And what a tale. Though what exactly is so gripping about it is hard to say. The turtle-hunting voyage of the "Lillias Eden" seems ill-fated from the start: the turtles have already been over-hunted into scarcity and it's mighty late in the season to cast off. But that doesn't stop the ragged, largely reprobate crew of from embarking--for most, it's the best chance they have in a working-class third world life of dwindling returns. There's likely to be a lot of cultural distance between these guys and the people reading about them, so it's all the more remarkable how Matthiessen manages to make these characters unique individuals whislt also making them universally identifiable Everymen. This is no mean feat.

Lo, there are still some turtle left in the sea--but there are also pirates (the unromantic modern ones), reefs, wrecks of ships and wrecks of men. To say much more would be to tresspass on too many potential delights.

This is a multi-faceted, multi-leveled work. Thomas Pynchon's blurb (strange but true) on the original hardcover suggests while "Far Tortuga" is a "masterfully spun yarn" it's also a "deep declaration of love for the planet." But this is the ecological concern of a lifelong naturalist, really only witnessed by the book's always-evocative poetic descriptions of nature. And for "poetic," don't dare read "mushy." This is a supple, muscular poetry (indeed a masculine poetry, as befitting it's subjects), a whole lot closer to Homer than Rod McKuen. It's a book Conrad would have embraced, maybe even championed. Maybe Robert W. Service, too. It's a book of unique delights, one of my all-time faves, and I really envy anyone their first reading.
19 of 20 people found the following review helpful
5.0 out of 5 stars Absolutely brilliant, a book to treasure 28 Oct 2000
By Dave Shickle - Published on Amazon.com
Format:Paperback
The poetry of his writing is amazing - no one has written this well about the ocean since Conrad and Melville. He succesfully creates the feeling of being at sea, the loneliness, the exhilaration, with subtlety and economy.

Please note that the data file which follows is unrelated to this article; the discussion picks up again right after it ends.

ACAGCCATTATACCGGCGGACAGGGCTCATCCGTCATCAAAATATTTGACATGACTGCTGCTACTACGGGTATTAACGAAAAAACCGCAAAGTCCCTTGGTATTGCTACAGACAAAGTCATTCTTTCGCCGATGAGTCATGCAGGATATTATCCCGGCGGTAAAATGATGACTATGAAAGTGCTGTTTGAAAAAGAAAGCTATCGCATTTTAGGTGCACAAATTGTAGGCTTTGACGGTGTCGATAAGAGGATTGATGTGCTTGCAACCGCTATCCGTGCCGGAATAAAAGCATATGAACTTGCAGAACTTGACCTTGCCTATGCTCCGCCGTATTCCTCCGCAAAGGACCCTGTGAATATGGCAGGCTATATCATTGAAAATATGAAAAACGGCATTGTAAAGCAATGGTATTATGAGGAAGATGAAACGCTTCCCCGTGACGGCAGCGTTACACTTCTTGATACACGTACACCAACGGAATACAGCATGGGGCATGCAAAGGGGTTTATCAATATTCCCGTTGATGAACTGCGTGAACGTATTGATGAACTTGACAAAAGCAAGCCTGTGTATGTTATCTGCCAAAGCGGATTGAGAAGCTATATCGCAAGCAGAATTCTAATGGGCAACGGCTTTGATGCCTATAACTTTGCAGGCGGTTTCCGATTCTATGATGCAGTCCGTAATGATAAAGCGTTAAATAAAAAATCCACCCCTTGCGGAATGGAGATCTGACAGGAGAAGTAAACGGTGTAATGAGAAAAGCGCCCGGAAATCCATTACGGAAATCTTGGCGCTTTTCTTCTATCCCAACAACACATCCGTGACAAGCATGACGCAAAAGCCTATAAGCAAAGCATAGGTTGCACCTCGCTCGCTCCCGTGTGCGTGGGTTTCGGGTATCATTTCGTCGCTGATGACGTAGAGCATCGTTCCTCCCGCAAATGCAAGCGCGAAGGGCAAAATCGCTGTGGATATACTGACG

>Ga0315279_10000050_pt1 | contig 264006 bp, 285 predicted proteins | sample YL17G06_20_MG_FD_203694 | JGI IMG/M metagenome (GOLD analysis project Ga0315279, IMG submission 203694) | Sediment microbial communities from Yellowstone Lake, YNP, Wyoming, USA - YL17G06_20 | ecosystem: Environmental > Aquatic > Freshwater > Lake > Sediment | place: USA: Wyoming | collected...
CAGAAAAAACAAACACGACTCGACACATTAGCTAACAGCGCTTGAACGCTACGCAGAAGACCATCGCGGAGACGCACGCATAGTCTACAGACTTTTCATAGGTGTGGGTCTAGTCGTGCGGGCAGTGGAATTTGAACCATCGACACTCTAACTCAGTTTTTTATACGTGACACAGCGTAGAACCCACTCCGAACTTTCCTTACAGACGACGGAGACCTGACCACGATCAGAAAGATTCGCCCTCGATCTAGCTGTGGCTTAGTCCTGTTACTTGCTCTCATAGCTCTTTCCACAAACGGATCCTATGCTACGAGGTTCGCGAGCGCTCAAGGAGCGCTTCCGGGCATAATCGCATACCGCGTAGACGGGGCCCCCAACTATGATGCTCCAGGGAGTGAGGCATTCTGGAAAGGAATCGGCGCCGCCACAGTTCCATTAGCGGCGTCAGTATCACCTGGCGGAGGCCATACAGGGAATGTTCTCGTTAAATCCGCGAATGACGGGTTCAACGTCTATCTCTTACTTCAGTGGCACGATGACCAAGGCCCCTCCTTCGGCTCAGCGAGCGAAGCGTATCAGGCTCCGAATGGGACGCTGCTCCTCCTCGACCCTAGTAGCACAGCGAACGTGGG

Every one of the characters is vividly drawn - this is truly a book where you can immerse yourself in another world - every detail is convincingly rendered. You can tell that this is man who understands the lives of his characters, down to the rhythms of their speech.
With a style this original, it is amazing that there is not a single trace of fakery or affectation. Matthiessen writes the book this way because that is the way the material needs to present itself - honestly, one never feels the intrusion of the author; it is as if the world - a world that one feels a deep appreciation for - is writing itself.
28 of 32 people found the following review helpful
5.0 out of 5 stars Exquisite book 11 May 2001
By Karl Rahder - Published on Amazon.com
Format:Paperback
Far Tortuga is one of the finest works of fiction I have ever read. Had this book been written a hundred years ago, we wouldn't be comparing Matthiessen to Conrad today (as happens often), because Matthiessen's writing is so much better. This book's prose is mytho-poetical, gorgeous, and shorn of everything that is not necessary (unlike Conrad's heavy-handedness). Even though we (ironically) live in an age of some fine writing, the frenzy of life and the vulgarity of taste of most people is such that a book like Far Tortuga comes along, gains some readers, gets some good reviews, and is forgotten. It's not Matthiessen's fault; it's just that anything today of real quality is noticed by fewer and fewer people. Far Tortuga is a dream. Please read it, you won't be disappointed.